Did Protesting Swedes Really Call in Sick in 1979, Claiming They “Felt Gay”?

Expanding the LGBTQ Conversation
Sept. 18 2013 4:34 PM

Did Protesting Swedes Really Call in Sick in 1979, Claiming They “Felt Gay”?

The Aug. 29, 1979, protest at the Swedish National Board of Health and Welfare
The Aug. 29, 1979, protest at the Swedish National Board of Health and Welfare

RFSL

If a factoid seems too good to be true, chances are it’s a false-oid. That turned out to be the case for a tweet that has circulated from various accounts over the last year, which claims: “Homosexuality was still classified as an illness in Sweden in 1979. Swedes protested by calling in sick to work, claiming they felt gay.”

June Thomas June Thomas

June Thomas is a Slate culture critic and editor of Outward, Slate’s LGBTQ section. Follow her on Twitter.

Like the best shaggy-dog stories, it has the aura of credibility. After all, in the popular imagination, Swedes have both a generous welfare safety net and a healthy openness about human sexuality. Who in the world would be more likely than a Gothenborgian or a Malmovian to employ a cunning scheme that would allow them to both point out an injustice and enjoy a few days off on the government’s krona?

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An English-language Google search proved unsatisfactory: The skimpy results all seemed to be variations on the sentences in the tweet. So Outward consulted its favorite Swede, Kristine Bergström (sorry, Anni-Frid Lyngstad!), to conduct more in-depth research, which is to say a Swedish-language Google search.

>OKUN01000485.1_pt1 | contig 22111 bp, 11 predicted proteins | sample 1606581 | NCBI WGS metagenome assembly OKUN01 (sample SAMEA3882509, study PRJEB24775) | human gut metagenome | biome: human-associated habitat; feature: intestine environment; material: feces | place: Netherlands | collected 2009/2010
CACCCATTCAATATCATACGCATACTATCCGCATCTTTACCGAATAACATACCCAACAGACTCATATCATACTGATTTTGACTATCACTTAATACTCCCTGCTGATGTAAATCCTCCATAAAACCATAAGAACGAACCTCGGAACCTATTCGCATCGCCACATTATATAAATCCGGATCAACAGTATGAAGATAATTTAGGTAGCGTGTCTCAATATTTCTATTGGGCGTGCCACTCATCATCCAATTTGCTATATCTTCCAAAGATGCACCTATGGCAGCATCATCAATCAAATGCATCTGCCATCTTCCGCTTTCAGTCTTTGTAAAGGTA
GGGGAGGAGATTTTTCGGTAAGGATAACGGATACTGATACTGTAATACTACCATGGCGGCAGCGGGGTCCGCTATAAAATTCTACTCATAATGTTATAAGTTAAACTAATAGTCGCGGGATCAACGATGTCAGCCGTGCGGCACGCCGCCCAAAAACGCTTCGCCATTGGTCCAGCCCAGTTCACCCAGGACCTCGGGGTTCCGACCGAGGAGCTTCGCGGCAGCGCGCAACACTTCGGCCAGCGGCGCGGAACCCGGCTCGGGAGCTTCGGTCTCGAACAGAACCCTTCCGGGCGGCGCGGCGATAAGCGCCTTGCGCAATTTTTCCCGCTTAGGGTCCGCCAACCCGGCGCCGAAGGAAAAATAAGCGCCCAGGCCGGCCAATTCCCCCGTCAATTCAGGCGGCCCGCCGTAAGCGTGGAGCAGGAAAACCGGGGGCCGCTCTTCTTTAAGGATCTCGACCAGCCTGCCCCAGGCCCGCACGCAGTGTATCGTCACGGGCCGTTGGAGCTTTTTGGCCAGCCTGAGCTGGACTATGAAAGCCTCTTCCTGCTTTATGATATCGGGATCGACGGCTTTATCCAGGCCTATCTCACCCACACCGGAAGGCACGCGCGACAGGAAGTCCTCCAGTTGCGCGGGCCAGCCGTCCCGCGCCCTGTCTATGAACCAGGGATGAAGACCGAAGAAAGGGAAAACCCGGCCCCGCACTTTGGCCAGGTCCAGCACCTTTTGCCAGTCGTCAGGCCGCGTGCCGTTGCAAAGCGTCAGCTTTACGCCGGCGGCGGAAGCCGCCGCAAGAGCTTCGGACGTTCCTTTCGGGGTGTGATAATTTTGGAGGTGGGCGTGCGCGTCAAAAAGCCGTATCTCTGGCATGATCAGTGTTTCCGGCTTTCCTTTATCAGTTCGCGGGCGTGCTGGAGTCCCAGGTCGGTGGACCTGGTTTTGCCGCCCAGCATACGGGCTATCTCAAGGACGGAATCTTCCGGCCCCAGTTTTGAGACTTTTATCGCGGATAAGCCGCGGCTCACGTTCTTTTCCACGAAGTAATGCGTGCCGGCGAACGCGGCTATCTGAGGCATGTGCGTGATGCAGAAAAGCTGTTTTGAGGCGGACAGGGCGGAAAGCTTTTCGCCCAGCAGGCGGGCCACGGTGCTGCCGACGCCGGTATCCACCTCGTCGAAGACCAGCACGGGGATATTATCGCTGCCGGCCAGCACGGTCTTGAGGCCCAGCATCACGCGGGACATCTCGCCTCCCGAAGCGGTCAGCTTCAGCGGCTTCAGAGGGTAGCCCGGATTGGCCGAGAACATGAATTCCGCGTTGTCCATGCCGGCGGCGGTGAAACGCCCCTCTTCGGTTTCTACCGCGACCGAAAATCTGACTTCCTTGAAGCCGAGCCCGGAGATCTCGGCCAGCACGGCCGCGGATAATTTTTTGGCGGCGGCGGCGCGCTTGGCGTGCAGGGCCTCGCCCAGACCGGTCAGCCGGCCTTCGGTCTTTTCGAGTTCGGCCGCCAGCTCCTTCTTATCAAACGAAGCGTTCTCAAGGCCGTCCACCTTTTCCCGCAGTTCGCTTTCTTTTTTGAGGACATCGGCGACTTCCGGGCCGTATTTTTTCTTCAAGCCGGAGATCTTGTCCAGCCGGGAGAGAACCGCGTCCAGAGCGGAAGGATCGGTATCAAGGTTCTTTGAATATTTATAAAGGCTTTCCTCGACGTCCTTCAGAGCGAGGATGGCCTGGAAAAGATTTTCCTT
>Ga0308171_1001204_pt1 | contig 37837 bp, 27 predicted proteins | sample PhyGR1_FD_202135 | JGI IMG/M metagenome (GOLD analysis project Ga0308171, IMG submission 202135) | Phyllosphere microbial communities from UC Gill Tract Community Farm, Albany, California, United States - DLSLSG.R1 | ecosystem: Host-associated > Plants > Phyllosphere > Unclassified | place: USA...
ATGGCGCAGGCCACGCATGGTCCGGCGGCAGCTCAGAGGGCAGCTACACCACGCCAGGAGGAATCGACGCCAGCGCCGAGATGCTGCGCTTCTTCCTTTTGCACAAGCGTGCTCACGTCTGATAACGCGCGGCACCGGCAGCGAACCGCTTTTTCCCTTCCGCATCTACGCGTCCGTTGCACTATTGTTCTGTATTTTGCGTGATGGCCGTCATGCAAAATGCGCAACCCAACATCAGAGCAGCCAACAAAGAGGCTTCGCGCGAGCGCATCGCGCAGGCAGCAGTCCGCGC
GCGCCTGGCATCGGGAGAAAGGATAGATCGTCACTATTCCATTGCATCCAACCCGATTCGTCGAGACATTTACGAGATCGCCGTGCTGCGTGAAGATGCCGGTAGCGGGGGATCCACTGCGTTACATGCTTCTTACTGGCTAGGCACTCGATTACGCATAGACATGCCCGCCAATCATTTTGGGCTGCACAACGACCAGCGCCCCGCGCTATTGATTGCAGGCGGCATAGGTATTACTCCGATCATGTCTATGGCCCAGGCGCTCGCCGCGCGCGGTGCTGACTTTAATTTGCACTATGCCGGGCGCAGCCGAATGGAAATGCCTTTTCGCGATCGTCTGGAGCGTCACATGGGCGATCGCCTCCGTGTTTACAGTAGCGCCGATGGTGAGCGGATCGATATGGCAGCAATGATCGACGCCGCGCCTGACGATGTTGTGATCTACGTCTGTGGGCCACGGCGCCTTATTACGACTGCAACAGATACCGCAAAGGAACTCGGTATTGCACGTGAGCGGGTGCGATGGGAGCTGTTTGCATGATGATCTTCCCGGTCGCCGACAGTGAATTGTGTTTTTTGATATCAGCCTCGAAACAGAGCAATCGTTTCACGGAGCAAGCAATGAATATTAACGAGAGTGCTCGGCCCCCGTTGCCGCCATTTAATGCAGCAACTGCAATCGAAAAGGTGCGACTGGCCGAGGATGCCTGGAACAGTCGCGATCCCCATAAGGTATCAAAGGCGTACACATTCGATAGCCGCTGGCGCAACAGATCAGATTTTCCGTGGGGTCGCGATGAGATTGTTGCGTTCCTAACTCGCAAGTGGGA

RFSL—the Swedish Federation for Lesbian, Gay, Bisexual and Transgender Rights—provided the definitive answer. According to the RFSL website, although homosexuality was legalized in Sweden in 1944, in 1979 it was still classified as a mental illness. The RFSL organized an occupation of the National Board of Health and Welfare, the Swedish agency in charge of classifying diseases, in order to push for the change.

Since the RFSL members intended to spend as long as a week at the National Board of Health and Welfare, they needed to protect their jobs by calling Social Security. Most didn’t want it to be known that they were gay, but a few did indeed call in sick, claiming that they were unable to work because they were homosexual. Indeed, one woman from Smaland even managed to get sick benefits from Social Security on this basis.

On Aug. 29, 1979, when between 30 and 40 people showed up at the National Board of Health and Welfare, the new director-general of Social Security, Barbro Westerholm, greeted them and agreed that the classification needed to be removed. The change took effect on Oct. 19, 1979.

Like the Stonewall rebellion and the Woodstock festival, many more people claimed to have been present at the board of health protest than were actually involved. RFSL says that only a few people called in sick, of whom just one managed to qualify for paid leave on the basis of her homosexuality. The biggest misconception, though, is the claim that the phone calls were the protest; in fact, they were simply a way of enabling the occupation of the National Board of Health and Welfare.